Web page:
C. M. Loer* and J. McKerrow. Dept. of Pathology, University of California, San Francisco, CA 94121 and *Dept. of Biology, Lafayette College, Easton, PA 18042
Editorial Note: Brian Davidson, an undergraduate research student, made a significant contribution to the work that was presented at the 1994 meeting. Because he did not begin working in the lab until after the abstract submission deadline, his name could not appear on the abstract.
We are seeking to identify genes that regulate the expression of the neurotransmitter phenotype of serotonere using two approaches: 1) isolation and characterization of serotonin-deficient mutants, some of which should identify regulatory genes, and 2) identification of marker genes used by serotonergic neurons, the genes controlled by the regulators of neurotransmitter type. The first step in serotonin synthesis is catalyzed by an aromatic amino acid hydroxylase (AAAH). In vertebrates, this enzyme is named tryptophan hydroxylase (TrpH); it is one of three related AAAH's, including phenylalanine hydroxylase (PheH) and tyrosine hydroxylase (TH). Recent evidence suggests that in the fruit fly Drosophila, only two such enzymes exist, with the TrpH and PheH functions carried out by a single Phe/Trp hydroxylase with broader substrate specificity (Neckameyer and White, J. Biol. Chem. 267: 4199-4206, 1992). We have previously cloned an AAAH gene from C. elegans using PCR with degenerate oligonucleotides The enzyme encoded by the longest cDNA sequenced is most similar to the Phe/TrpH from Drosophila(C. Loer and C. Kenyon, unpublished). In order to determine whether the protein is a serotonin-synthetic enzyme, we have cloned the cDNA into an fusion-protein expression vector (pMAL), expressed the protein in bacteria, and tested the substrate specificity of the resulting enzyme. Preliminary evidence using crude lysates of bacteria expressing the protein suggests that this enzyme is also capable of hydroxylating both Phe and Trp.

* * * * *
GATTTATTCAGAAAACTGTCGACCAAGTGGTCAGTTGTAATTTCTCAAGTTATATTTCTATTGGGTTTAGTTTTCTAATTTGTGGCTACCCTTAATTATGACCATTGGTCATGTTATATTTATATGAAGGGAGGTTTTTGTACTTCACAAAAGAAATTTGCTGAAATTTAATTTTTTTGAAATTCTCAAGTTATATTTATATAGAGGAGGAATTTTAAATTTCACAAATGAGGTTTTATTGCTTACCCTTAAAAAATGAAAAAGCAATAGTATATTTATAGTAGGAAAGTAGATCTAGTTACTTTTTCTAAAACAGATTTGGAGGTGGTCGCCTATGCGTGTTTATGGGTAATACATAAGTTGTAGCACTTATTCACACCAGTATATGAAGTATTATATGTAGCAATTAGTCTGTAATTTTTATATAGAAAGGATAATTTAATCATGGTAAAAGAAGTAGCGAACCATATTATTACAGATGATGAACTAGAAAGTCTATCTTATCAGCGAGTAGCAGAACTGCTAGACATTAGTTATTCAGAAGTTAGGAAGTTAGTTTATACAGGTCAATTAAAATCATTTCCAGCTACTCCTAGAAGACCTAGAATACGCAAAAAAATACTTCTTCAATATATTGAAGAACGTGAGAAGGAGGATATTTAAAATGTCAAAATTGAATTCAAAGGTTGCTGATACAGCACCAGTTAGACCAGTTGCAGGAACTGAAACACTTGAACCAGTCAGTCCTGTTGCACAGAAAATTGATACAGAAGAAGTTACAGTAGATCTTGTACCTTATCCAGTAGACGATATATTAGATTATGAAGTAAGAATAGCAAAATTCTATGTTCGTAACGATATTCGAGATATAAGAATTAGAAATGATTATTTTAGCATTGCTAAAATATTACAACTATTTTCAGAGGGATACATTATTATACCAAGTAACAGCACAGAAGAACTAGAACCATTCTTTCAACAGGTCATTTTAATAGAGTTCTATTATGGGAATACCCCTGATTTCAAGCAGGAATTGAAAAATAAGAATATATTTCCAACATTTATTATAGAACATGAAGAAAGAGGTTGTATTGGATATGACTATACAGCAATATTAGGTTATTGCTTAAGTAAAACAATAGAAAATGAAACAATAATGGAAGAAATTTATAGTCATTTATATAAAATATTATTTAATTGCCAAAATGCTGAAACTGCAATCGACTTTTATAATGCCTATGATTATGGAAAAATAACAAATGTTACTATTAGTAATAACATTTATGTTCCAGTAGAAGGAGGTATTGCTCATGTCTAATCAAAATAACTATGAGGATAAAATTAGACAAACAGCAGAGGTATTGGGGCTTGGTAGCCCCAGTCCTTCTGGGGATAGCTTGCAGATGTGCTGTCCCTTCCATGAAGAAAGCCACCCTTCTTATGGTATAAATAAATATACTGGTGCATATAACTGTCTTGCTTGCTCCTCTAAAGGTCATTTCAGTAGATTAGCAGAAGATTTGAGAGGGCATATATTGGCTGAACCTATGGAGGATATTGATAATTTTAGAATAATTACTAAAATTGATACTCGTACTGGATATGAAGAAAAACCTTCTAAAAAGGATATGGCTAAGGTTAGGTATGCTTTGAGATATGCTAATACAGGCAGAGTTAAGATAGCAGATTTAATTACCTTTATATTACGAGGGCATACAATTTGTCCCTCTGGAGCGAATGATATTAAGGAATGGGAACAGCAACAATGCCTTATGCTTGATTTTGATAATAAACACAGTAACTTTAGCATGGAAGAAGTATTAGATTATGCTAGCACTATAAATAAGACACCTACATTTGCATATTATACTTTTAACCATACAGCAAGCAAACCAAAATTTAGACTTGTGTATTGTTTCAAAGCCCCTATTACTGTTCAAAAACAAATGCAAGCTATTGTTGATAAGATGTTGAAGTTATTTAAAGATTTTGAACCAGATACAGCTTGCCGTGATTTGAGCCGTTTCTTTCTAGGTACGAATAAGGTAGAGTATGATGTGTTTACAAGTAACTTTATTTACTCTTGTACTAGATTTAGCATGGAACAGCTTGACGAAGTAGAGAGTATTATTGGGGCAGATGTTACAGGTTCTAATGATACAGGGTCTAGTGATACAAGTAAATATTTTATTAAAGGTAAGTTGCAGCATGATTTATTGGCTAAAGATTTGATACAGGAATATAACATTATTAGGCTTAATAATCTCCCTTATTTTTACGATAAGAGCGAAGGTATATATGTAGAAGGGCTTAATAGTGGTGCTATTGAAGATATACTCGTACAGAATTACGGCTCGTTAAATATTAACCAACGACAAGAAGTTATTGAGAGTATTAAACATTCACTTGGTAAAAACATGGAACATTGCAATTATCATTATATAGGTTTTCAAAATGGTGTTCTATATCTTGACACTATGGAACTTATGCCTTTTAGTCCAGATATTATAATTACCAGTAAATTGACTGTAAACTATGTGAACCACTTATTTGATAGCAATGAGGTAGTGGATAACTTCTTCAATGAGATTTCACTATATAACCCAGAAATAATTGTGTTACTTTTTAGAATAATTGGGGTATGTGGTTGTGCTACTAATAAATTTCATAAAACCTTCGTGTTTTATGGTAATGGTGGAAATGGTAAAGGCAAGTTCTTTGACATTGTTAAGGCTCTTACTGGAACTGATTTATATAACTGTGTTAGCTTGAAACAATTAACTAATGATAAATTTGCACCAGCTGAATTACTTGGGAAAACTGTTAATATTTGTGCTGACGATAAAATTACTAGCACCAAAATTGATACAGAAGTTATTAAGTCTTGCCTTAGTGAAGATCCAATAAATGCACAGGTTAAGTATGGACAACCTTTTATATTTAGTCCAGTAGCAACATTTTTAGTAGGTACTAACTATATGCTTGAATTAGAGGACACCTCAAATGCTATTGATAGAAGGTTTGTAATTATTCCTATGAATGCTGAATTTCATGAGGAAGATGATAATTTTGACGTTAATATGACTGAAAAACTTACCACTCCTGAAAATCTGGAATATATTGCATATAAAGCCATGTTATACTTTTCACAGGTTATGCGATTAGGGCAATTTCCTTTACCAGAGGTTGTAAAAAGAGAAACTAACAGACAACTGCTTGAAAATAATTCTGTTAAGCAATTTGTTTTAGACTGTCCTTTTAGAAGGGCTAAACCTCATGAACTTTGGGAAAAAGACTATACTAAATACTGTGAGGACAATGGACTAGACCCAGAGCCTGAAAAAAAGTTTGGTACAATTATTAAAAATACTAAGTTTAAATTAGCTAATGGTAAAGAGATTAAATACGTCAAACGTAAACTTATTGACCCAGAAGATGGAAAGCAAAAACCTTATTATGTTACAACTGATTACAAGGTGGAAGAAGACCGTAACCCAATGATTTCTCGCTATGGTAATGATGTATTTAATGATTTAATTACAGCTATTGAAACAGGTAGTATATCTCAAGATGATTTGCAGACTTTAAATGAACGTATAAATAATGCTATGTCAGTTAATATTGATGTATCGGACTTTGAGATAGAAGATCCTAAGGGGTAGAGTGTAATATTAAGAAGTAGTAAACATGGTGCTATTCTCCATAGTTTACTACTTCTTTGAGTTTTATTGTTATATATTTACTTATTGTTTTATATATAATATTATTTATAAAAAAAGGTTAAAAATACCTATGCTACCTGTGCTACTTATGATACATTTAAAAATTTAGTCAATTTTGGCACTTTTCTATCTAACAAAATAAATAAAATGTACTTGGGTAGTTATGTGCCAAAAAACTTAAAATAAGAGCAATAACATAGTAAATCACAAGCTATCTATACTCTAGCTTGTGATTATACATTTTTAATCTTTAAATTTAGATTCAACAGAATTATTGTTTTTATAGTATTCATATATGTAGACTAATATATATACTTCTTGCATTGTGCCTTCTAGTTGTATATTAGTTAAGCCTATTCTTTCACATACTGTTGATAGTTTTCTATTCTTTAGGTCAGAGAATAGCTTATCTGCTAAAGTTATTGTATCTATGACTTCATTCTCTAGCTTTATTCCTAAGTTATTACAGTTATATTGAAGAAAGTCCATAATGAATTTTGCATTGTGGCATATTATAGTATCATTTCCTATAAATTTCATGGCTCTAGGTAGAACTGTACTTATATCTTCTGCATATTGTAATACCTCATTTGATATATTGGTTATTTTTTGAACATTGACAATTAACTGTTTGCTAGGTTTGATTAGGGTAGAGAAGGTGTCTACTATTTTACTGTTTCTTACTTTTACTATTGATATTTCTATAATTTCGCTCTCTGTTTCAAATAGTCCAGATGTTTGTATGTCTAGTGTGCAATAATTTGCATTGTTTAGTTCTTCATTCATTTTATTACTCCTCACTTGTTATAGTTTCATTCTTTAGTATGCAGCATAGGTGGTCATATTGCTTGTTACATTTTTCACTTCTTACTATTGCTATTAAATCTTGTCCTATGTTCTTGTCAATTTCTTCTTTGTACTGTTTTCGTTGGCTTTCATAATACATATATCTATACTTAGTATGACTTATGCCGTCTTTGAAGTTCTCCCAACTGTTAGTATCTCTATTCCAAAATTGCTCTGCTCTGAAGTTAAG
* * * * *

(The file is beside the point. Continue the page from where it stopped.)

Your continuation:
Editorial Note #2: The gene identified here is now called bas-2 and is likely the phenylalanine hydroxylase of C. elegans. Three AAAHs, all on LG2, have now been identified in the worm, likely corresponding in function to those found in the vertebrates. The likely tryptophan hydroxylase is found on cosmid ZK1290; the likely tyrosine hydroxylase on B0432 (and probably identifies the cat-2 gene).